'We are not doing this negotiation through media': Luxon
The incoming prime minister says he wants to do coalition negotiations behind closed doors - differently to what he has seen in the past.
On Saturday, the National Party received just under 39 percent of the preliminary results, meaning Christopher Luxon will lead the next government.
More than 500,000 special votes are still to be counted to see where things stand, which will be clear by 3 November.
With the projected total seats needed, the current results show National and ACT could govern alone, but special votes could see New Zealand First needed.
On Monday, Luxon told Morning Report he was feeling appreciative of the support from New Zealanders.
"But more importantly, proud of our team and more excited to get into the job and actually getting on with what we talked about and getting things done for New Zealanders."
Luxon said three things needed to happen in the next three weeks.
That included waiting for the special votes to be counted, "get cracking" on building relationships and starting conversations with both ACT and New Zealand First, and begin the transition and work with the outgoing government to prepare for the next government.
"I have to say that Chris Hipkins and his Labour team have been very supportive in wanting to make sure we have a smooth transition."
Luxon confirmed talks would take place with New Zealand First.
He would not say if he had spoken to leader Winston Peters since Saturday, but confirmed their teams had been in contact.
Out of respect for both New Zealand First and ACT, Luxon said he would be doing negotiations privately - and would not confirm how his stance on policies such as ACT's referendum on co-governance.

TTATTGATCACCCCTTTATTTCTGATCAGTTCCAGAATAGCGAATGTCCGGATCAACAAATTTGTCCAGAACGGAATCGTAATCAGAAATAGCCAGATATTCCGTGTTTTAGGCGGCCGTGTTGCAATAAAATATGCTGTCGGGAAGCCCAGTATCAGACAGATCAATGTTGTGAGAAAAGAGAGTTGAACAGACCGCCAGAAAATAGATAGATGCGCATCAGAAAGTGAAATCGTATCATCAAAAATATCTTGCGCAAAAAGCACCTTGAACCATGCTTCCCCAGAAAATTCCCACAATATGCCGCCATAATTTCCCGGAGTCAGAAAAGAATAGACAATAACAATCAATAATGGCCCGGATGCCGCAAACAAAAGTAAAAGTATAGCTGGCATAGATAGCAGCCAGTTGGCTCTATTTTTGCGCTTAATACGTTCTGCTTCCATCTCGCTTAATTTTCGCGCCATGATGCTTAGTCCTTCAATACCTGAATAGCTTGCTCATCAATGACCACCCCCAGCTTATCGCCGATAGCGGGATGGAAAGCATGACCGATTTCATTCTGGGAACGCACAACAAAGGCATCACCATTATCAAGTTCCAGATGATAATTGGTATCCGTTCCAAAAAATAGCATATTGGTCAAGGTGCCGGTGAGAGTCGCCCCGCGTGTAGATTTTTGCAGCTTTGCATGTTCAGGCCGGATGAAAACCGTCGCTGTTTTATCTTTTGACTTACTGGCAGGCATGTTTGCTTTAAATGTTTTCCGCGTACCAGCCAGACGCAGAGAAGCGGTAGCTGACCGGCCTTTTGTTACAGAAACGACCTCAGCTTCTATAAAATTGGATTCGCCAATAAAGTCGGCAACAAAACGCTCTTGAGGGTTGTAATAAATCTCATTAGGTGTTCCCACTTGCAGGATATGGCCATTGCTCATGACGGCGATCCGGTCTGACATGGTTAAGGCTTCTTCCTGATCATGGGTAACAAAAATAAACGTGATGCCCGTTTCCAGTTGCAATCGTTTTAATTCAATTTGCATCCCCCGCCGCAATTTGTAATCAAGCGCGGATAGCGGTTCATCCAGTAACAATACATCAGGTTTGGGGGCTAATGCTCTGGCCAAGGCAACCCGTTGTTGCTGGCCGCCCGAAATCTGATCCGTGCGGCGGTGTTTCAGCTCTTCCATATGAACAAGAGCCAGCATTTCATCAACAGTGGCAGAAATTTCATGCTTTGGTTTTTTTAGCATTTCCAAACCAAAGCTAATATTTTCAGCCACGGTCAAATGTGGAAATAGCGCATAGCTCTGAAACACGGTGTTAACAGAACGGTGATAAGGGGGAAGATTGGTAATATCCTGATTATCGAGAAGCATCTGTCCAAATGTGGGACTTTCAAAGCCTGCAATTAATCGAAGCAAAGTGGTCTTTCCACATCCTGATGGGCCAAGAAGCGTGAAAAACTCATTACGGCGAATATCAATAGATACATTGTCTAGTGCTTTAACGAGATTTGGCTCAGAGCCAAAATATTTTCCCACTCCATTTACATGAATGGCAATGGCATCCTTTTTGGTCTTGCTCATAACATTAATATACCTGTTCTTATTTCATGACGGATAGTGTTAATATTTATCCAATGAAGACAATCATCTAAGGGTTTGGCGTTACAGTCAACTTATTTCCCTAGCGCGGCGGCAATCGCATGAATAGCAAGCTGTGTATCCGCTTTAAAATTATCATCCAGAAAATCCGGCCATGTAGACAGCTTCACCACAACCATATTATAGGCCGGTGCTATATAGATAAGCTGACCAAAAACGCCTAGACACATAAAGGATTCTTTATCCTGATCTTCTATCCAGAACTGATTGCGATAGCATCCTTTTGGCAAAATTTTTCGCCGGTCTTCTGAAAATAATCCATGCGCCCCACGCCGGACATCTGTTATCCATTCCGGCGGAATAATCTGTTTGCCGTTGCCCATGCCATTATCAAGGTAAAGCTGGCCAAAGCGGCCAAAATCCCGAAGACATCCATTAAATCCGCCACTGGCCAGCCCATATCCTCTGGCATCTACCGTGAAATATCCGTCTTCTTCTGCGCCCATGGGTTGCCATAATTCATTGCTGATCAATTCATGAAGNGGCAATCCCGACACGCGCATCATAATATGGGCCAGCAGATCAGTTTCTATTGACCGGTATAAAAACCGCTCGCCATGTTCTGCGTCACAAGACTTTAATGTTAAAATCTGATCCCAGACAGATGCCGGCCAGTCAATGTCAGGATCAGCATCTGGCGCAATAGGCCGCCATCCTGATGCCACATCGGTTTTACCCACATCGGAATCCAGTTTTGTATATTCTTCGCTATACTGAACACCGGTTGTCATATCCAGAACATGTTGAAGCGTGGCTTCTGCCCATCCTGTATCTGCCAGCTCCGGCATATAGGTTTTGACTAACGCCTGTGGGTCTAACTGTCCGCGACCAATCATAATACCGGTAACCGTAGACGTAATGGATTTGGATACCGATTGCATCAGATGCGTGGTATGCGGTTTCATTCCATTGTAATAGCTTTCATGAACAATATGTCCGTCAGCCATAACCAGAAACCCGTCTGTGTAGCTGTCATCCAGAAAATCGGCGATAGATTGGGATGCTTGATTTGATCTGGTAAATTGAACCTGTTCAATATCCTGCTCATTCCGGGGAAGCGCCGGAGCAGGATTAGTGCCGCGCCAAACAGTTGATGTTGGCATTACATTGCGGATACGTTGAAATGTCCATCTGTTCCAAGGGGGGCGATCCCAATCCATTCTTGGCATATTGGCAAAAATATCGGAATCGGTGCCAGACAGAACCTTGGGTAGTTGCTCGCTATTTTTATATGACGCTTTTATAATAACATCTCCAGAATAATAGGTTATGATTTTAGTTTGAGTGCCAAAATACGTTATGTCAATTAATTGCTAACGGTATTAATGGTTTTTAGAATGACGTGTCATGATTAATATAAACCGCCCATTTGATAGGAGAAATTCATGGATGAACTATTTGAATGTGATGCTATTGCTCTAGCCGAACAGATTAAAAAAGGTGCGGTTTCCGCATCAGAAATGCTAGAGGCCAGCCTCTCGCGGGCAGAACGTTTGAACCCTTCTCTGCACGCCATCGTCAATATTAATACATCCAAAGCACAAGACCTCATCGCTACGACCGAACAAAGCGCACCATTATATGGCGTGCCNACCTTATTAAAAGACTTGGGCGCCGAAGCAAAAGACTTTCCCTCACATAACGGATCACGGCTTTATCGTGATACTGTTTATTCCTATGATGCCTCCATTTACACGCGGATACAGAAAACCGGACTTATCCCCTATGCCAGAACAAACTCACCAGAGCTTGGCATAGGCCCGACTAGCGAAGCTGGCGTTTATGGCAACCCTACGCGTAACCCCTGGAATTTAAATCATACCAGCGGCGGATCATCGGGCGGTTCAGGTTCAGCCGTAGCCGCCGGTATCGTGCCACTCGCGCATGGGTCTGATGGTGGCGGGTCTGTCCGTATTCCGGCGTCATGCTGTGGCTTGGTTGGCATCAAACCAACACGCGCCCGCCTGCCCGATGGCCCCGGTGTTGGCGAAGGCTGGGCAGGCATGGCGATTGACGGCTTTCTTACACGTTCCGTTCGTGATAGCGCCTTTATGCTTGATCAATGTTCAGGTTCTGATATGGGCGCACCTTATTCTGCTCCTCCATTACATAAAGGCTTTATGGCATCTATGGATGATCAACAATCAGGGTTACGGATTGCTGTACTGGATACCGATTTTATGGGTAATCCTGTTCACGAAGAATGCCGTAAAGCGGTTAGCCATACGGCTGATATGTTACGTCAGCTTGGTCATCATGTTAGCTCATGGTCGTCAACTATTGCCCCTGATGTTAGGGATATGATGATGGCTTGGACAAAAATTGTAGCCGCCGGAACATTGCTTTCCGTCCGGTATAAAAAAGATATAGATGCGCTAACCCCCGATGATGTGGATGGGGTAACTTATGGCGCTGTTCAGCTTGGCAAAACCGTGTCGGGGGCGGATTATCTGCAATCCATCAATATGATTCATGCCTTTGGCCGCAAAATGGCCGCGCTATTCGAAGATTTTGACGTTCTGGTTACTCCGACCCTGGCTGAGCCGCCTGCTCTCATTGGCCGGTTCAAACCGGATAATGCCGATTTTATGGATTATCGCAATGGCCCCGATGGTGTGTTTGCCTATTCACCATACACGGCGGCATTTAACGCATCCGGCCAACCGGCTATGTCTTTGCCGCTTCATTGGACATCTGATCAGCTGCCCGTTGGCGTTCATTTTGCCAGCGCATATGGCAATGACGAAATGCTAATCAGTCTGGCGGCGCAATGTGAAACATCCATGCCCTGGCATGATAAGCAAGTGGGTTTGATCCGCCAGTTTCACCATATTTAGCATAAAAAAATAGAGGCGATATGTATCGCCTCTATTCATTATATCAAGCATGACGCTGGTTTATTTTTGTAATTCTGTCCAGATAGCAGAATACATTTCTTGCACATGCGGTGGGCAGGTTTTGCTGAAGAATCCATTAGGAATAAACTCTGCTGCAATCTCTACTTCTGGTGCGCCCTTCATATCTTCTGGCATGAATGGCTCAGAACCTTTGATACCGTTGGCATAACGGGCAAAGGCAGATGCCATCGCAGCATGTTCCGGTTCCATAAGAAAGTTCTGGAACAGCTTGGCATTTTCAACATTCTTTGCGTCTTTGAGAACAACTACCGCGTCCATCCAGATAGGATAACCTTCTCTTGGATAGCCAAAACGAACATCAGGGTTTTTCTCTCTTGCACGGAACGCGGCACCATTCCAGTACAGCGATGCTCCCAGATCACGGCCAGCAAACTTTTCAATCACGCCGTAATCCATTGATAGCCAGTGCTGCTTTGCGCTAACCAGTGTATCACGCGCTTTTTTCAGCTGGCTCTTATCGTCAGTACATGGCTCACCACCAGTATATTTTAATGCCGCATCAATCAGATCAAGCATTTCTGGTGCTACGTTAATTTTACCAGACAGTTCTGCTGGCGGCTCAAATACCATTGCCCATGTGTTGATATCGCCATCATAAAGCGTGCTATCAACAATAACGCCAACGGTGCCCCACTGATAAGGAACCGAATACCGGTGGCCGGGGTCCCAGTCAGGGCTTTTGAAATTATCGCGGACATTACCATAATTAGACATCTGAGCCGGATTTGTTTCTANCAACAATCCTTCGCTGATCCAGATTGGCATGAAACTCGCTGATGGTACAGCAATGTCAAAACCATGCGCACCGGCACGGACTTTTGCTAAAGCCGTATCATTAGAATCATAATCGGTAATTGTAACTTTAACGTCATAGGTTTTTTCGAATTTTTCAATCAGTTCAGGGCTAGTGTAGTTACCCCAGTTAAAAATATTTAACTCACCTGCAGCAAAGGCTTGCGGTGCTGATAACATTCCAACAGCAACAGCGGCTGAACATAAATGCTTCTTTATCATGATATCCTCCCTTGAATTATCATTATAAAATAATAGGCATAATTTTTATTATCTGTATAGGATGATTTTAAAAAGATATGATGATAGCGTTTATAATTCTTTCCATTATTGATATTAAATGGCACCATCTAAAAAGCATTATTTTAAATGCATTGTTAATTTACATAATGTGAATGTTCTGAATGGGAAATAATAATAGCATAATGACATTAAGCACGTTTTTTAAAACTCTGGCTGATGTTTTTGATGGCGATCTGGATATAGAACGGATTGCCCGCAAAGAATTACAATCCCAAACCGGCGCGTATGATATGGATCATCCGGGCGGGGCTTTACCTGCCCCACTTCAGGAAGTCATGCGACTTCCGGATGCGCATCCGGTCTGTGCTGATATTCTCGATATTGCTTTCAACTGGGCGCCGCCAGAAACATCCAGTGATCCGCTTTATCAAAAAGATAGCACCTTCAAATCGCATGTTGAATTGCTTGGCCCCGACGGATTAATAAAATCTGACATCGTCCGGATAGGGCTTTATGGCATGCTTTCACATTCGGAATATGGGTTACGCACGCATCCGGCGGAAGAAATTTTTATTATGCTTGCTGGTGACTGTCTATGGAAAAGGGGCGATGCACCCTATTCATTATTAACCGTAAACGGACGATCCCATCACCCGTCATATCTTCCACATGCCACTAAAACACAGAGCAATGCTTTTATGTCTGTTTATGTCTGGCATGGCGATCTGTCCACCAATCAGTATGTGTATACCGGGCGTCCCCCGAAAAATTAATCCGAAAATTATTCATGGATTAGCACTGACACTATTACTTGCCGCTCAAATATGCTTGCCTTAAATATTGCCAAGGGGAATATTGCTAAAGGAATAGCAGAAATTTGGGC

"For me personally, it's about me building a relationship with those respective parties that I want a serious government to be formed.
"We had a mood for change, we have parties that were on the side for change, my job now is to go to work and actually make sure we can form a strong, stable government, but I am going to do this differently in the sense of I will partner with those respective leaders and we will work our way through making sure we get a strong, stable government on the other side."
"We are not doing this by negotiation through the media."
Luxon said he had established a negotiation team but would not say who it included.
"I have watched elections in New Zealand after results and I just think out of respect, I'm trying to build a really serious, constructive, positive government, and for that to happen, I need to be able to work with those individual parties and make sure that that is confidential and private and negotiated rather than trying to do it all through a blow-by-blow out in the public domain.
"What New Zealanders need to know is that we are going to deliver a government of change, we're going to go to work, and we've got an awful lot of work to do."
Luxon said the country had a "volatile" set of economic circumstances but National's tax policy was solid.
He needed to get to work and get the economy growing, he said.
Maim image (RNZ:Photo: RNZ/Samuel Rillstone, Marika Khabazi):